Personal Protective Equipment

The objective of the Personal Protective Equipment (PPE) Program is to protect employees from the risk of injury by creating a barrier against workplace hazards. Personal protective equipment is not a substitute for good engineering and administrative controls or good work practices, but instead should be used in conjunction (with these controls) to ensure the safety and health of employees. Personal protective equipment will be provided, used, and maintained when it has been determined that its use is required and that such use will lessen the likelihood of occupational injury and/or illness.

Head Protection

Head protection will be furnished to, and used by, all employees and contractors engaged in construction and other miscellaneous work. Head protection is also required to be worn by engineers, inspectors, and visitors at construction sites when hazards from falling or fixed objects, or electrical shock are present. Bump caps/skull guards will be issued and worn for protection against scalp lacerations from contact with sharp objects. However, they will not be worn as substitutes for safety caps/hats because they do not afford protection from high impact forces or penetration by falling objects.

Head Protection Equipment

Type 1 (helmets with full brim, not less than 1 and 1/4 inches wide).
Type 2 (Brimless helmets with a peak extending forward from the crown).
Class A (impact and penetration resistance, plus low-voltage electrical insulation).
Class B (impact and penetration resistance, plus high-voltage electrical insulation).
Class C (impact and penetration resistance).

Eye and Face Protection

Prevention of eye injuries requires that all persons who may be in eye hazard areas wear protective eyewear. This includes employees, visitors, researchers, contractors, or others passing through an identified eye hazard area. To provide protection for these personnel, supervisors of such areas shall procure a sufficient quantity of goggles and/or plastic eye protectors that afford the maximum amount of protection possible. If these personnel wear personal glasses, they shall be provided with a suitable eye protector to wear over them.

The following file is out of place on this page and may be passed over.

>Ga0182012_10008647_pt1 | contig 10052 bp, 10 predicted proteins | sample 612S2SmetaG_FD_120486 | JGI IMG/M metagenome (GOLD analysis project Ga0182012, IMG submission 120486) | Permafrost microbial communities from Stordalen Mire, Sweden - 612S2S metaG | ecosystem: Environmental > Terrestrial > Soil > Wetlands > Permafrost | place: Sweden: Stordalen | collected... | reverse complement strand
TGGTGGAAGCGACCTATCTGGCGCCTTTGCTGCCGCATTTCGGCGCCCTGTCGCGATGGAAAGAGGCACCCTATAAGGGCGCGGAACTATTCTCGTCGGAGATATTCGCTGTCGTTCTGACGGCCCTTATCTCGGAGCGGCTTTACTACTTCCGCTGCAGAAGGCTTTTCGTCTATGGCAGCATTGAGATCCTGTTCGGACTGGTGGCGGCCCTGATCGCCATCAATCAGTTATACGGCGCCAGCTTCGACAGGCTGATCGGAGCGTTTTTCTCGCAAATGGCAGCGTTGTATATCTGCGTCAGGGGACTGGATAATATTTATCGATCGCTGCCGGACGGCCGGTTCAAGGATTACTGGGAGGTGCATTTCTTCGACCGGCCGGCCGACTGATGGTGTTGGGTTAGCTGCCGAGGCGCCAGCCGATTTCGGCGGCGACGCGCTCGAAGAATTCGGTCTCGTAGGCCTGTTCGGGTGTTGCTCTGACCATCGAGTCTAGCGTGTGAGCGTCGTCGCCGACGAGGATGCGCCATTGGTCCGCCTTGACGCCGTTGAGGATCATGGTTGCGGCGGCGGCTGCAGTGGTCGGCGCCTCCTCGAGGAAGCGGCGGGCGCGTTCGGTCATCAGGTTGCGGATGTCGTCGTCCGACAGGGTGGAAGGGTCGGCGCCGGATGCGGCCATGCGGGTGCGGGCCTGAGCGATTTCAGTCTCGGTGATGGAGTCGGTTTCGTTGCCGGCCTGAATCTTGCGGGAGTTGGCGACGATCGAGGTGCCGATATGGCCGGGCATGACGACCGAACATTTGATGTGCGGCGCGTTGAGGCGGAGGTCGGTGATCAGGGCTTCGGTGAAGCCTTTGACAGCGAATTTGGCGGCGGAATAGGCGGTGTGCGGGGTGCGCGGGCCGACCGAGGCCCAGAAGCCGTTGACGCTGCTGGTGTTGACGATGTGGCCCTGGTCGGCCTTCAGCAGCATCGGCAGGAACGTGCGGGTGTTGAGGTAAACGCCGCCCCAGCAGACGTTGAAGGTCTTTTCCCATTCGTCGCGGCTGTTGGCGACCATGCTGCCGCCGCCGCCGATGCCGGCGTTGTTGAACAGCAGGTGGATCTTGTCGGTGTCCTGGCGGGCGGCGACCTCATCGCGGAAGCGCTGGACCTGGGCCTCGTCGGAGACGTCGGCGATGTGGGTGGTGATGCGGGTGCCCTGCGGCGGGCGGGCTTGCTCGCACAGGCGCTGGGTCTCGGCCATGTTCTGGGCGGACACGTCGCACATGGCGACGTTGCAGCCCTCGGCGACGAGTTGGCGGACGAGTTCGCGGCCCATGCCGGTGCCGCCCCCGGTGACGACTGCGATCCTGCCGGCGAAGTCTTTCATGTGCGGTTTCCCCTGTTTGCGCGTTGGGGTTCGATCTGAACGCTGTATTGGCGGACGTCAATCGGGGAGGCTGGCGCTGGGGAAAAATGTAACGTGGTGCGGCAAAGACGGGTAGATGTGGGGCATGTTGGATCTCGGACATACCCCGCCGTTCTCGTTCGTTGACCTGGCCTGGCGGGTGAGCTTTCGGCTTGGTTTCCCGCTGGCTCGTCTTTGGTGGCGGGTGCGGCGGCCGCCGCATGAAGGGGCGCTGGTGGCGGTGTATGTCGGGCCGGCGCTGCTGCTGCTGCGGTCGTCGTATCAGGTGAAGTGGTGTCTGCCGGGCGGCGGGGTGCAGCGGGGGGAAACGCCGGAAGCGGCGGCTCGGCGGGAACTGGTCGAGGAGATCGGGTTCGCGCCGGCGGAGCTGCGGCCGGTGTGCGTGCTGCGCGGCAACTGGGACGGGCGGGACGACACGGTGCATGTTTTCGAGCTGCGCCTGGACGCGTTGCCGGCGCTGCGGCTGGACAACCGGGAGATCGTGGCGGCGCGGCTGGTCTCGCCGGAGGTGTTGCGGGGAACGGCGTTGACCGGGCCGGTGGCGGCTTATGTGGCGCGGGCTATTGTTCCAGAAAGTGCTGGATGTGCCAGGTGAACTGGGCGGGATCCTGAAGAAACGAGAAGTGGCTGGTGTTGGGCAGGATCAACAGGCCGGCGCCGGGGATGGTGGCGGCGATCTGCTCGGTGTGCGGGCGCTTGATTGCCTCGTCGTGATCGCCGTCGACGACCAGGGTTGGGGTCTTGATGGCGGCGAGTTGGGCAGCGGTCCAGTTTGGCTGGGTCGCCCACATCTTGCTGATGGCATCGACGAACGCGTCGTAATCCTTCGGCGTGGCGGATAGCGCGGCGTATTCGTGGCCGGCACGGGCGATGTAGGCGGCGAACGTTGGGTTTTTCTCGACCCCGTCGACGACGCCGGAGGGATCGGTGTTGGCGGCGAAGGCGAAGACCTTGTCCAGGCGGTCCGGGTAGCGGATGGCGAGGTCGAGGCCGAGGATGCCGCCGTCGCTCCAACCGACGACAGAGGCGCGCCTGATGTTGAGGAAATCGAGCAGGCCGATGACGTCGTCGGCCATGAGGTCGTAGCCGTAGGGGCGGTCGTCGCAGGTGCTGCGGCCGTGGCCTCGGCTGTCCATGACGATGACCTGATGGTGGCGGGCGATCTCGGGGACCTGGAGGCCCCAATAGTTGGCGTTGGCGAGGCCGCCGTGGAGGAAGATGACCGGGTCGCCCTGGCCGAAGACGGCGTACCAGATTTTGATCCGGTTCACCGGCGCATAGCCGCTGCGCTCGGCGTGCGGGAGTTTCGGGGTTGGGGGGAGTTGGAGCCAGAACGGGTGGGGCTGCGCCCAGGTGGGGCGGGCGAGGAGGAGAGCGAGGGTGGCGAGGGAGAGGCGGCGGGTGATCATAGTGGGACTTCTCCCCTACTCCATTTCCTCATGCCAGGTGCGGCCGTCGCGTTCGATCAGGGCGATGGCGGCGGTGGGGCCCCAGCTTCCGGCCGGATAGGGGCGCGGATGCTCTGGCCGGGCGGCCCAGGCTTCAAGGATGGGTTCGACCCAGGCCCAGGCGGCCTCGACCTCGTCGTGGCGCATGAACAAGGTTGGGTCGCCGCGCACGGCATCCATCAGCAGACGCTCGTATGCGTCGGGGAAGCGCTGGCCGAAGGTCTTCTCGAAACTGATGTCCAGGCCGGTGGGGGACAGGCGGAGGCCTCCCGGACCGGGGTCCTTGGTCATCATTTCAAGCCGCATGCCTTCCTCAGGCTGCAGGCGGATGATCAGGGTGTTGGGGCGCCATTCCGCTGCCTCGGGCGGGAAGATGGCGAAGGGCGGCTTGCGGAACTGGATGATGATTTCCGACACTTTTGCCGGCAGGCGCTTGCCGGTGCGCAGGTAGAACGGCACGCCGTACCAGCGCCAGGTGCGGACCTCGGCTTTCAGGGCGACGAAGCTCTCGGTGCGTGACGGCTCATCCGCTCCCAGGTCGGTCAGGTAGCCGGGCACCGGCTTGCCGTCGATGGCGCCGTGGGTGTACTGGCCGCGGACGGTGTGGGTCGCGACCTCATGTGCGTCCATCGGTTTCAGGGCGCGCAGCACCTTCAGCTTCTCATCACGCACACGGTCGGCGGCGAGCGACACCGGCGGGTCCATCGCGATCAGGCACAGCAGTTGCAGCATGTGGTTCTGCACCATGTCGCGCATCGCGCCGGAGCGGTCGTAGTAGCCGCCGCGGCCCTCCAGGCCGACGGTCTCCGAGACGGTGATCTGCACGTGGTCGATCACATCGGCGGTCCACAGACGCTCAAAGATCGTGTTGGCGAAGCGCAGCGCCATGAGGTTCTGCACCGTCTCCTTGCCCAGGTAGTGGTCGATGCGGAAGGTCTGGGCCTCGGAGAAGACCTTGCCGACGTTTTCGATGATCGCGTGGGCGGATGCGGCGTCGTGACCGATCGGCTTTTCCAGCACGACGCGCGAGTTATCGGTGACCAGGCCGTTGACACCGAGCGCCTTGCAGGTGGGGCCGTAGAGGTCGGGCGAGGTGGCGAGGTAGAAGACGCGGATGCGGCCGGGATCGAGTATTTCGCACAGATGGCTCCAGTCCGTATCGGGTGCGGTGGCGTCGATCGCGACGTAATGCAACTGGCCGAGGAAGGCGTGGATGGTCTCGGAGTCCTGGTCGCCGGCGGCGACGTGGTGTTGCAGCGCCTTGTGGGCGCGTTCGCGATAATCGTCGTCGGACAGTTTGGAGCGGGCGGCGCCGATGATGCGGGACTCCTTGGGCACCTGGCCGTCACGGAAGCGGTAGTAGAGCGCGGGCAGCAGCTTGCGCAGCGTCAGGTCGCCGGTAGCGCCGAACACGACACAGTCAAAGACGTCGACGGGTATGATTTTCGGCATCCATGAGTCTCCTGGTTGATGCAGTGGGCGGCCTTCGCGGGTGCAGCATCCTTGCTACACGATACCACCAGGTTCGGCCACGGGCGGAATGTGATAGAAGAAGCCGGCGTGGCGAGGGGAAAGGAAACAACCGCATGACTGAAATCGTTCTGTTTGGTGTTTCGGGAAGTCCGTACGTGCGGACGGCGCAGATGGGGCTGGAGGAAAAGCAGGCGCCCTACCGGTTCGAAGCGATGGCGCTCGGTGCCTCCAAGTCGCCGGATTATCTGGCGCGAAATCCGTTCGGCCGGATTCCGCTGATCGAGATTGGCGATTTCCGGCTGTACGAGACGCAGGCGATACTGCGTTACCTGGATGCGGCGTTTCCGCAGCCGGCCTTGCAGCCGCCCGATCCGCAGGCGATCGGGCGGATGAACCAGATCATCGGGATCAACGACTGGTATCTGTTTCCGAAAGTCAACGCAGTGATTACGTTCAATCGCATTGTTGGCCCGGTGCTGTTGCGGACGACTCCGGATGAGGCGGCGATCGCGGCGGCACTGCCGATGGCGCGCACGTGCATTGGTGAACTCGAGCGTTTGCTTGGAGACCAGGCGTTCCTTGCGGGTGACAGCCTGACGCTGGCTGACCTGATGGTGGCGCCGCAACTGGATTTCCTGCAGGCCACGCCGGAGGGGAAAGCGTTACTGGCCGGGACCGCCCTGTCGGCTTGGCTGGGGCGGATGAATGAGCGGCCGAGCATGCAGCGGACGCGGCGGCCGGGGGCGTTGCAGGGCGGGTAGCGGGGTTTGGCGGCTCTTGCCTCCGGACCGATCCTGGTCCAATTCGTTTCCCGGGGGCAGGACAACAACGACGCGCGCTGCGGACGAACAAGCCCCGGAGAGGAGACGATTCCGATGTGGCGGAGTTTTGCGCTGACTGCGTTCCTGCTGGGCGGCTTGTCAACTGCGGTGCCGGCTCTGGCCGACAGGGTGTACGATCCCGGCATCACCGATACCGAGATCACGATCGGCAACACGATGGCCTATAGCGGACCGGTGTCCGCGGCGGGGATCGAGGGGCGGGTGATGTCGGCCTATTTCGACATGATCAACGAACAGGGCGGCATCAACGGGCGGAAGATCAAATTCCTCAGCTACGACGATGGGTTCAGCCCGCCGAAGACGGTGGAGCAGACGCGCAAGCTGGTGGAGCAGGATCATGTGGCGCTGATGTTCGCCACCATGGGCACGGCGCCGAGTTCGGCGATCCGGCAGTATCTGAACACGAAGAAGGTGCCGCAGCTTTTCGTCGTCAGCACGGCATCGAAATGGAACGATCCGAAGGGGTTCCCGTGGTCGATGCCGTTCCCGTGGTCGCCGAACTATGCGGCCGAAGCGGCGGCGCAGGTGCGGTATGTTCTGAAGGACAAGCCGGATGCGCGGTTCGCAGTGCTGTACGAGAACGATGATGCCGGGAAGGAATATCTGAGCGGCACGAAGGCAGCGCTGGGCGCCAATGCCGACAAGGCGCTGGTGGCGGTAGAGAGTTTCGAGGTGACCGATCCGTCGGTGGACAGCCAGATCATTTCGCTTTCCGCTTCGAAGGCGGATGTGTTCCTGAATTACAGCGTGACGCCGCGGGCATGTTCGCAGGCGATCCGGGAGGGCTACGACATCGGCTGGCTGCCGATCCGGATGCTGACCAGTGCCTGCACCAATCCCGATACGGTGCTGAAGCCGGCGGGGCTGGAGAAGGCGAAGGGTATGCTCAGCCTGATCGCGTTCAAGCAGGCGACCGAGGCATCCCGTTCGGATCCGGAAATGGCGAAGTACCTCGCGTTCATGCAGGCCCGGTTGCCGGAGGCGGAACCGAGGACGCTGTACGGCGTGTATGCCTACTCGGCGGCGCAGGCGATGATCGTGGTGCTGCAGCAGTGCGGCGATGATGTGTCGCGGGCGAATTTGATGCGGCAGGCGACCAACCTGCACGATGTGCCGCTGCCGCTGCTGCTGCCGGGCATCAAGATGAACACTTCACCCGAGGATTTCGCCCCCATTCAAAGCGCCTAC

Eye and Face Protection Equipment

  • Safety glasses with side shields for moderate impact and particles encountered in grinding and scaling etc.
  • Single lens goggles with clear or tinted lenses, perforated, port vented, or non-vented frames offer protection similar to safety glasses but may be worn over prescription eyeglasses.
  • Welder goggles have impact resistant lenses and provide protection from sparking, scaling, or splashing metals and harmful rays.
  • Chipper/grinder goggles provide eye protection from flying particles.
  • Face shields protect eyes and face against flying particles, metal sparks, and chemical/biological splash.
  • Welding shields protect worker's eyes and face from infrared or radiant light burns, flying sparks, metal spatter and slag chips encountered during welding, brazing, soldering, resistance welding, bare or shielded electric arc welding, and oxyacetylene welding and cutting operations.

Emergency Eyewash Facilities

Emergency eyewash facilities meeting the requirements of ANSI Z358.1 will be provided in all areas where the eyes of any employee may be exposed to corrosive materials. All such emergency facilities will be located where they are easily accessible in an emergency.

Hand Protection

Suitable gloves shall be worn when hazards from chemicals, cuts, lacerations, abrasions, punctures, burns, biological, and harmful temperature extremes are present. Glove selection shall be based on performance characteristics of the gloves, conditions, duration of use, and hazards present. One type of glove will not work in all situations.

The first consideration in the selection of gloves for use against chemicals is to determine, if possible, the exact nature of the substances to be encountered. Read instructions and warnings on chemical container labels and MSDS before working with any chemical. Recommended glove types are often listed in the section for personal protective equipment.

Chemicals eventually permeate all glove materials. However, they can be used safely for limited time periods if specific use and other characteristics (i.e., thickness and permeation rate and time) are known. The Office of Health and Safety can assist in determining the specific type of glove material that should be worn for a particular chemical.

Hand Protection Equipment

  • Disposable gloves made of lightweight plastic help guard against mild irritants.
  • Fabric gloves made of cotton or blends improve grip and help insulate against mild cold and heat.